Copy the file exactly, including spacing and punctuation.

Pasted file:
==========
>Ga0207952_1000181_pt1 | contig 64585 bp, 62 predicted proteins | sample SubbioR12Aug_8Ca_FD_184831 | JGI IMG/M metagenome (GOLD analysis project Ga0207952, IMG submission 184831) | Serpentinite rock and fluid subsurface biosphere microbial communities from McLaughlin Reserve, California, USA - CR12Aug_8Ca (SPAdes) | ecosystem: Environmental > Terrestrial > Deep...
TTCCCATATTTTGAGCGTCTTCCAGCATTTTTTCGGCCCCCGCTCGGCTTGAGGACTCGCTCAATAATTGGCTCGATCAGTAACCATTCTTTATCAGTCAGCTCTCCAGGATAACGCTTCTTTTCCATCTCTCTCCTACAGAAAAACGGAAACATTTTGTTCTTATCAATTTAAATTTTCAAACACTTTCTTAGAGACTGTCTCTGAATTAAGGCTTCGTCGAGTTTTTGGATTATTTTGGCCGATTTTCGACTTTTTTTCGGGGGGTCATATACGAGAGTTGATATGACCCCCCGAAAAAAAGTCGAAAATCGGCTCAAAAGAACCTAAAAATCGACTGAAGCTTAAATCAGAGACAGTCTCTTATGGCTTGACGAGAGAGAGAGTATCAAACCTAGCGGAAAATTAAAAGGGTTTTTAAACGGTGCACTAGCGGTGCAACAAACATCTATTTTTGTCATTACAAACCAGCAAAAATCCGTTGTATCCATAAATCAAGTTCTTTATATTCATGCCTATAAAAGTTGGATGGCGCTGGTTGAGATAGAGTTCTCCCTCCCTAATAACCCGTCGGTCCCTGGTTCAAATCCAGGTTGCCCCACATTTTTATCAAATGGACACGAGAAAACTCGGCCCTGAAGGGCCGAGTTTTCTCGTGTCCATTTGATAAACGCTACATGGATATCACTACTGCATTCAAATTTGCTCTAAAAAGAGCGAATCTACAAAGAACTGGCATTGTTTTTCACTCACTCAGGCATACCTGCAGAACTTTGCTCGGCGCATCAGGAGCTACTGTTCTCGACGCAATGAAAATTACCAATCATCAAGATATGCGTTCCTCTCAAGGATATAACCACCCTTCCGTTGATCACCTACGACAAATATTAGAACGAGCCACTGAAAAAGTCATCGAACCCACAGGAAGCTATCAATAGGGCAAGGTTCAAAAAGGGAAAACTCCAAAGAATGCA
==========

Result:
>Ga0207952_1000181_pt1 | contig 64585 bp, 62 predicted proteins | sample SubbioR12Aug_8Ca_FD_184831 | JGI IMG/M metagenome (GOLD analysis project Ga0207952, IMG submission 184831) | Serpentinite rock and fluid subsurface biosphere microbial communities from McLaughlin Reserve, California, USA - CR12Aug_8Ca (SPAdes) | ecosystem: Environmental > Terrestrial > Deep...
TTCCCATATTTTGAGCGTCTTCCAGCATTTTTTCGGCCCCCGCTCGGCTTGAGGACTCGCTCAATAATTGGCTCGATCAGTAACCATTCTTTATCAGTCAGCTCTCCAGGATAACGCTTCTTTTCCATCTCTCTCCTACAGAAAAACGGAAACATTTTGTTCTTATCAATTTAAATTTTCAAACACTTTCTTAGAGACTGTCTCTGAATTAAGGCTTCGTCGAGTTTTTGGATTATTTTGGCCGATTTTCGACTTTTTTTCGGGGGGTCATATACGAGAGTTGATATGACCCCCCGAAAAAAAGTCGAAAATCGGCTCAAAAGAACCTAAAAATCGACTGAAGCTTAAATCAGAGACAGTCTCTTATGGCTTGACGAGAGAGAGAGTATCAAACCTAGCGGAAAATTAAAAGGGTTTTTAAACGGTGCACTAGCGGTGCAACAAACATCTATTTTTGTCATTACAAACCAGCAAAAATCCGTTGTATCCATAAATCAAGTTCTTTATATTCATGCCTATAAAAGTTGGATGGCGCTGGTTGAGATAGAGTTCTCCCTCCCTAATAACCCGTCGGTCCCTGGTTCAAATCCAGGTTGCCCCACATTTTTATCAAATGGACACGAGAAAACTCGGCCCTGAAGGGCCGAGTTTTCTCGTGTCCATTTGATAAACGCTACATGGATATCACTACTGCATTCAAATTTGCTCTAAAAAGAGCGAATCTACAAAGAACTGGCATTGTTTTTCACTCACTCAGGCATACCTGCAGAACTTTGCTCGGCGCATCAGGAGCTACTGTTCTCGACGCAATGAAAATTACCAATCATCAAGATATGCGTTCCTCTCAAGGATATAACCACCCTTCCGTTGATCACCTACGACAAATATTAGAACGAGCCACTGAAAAAGTCATCGAACCCACAGGAAGCTATCAATAGGGCAAGGTTCAAAAAGGGAAAACTCCAAAGAATGCA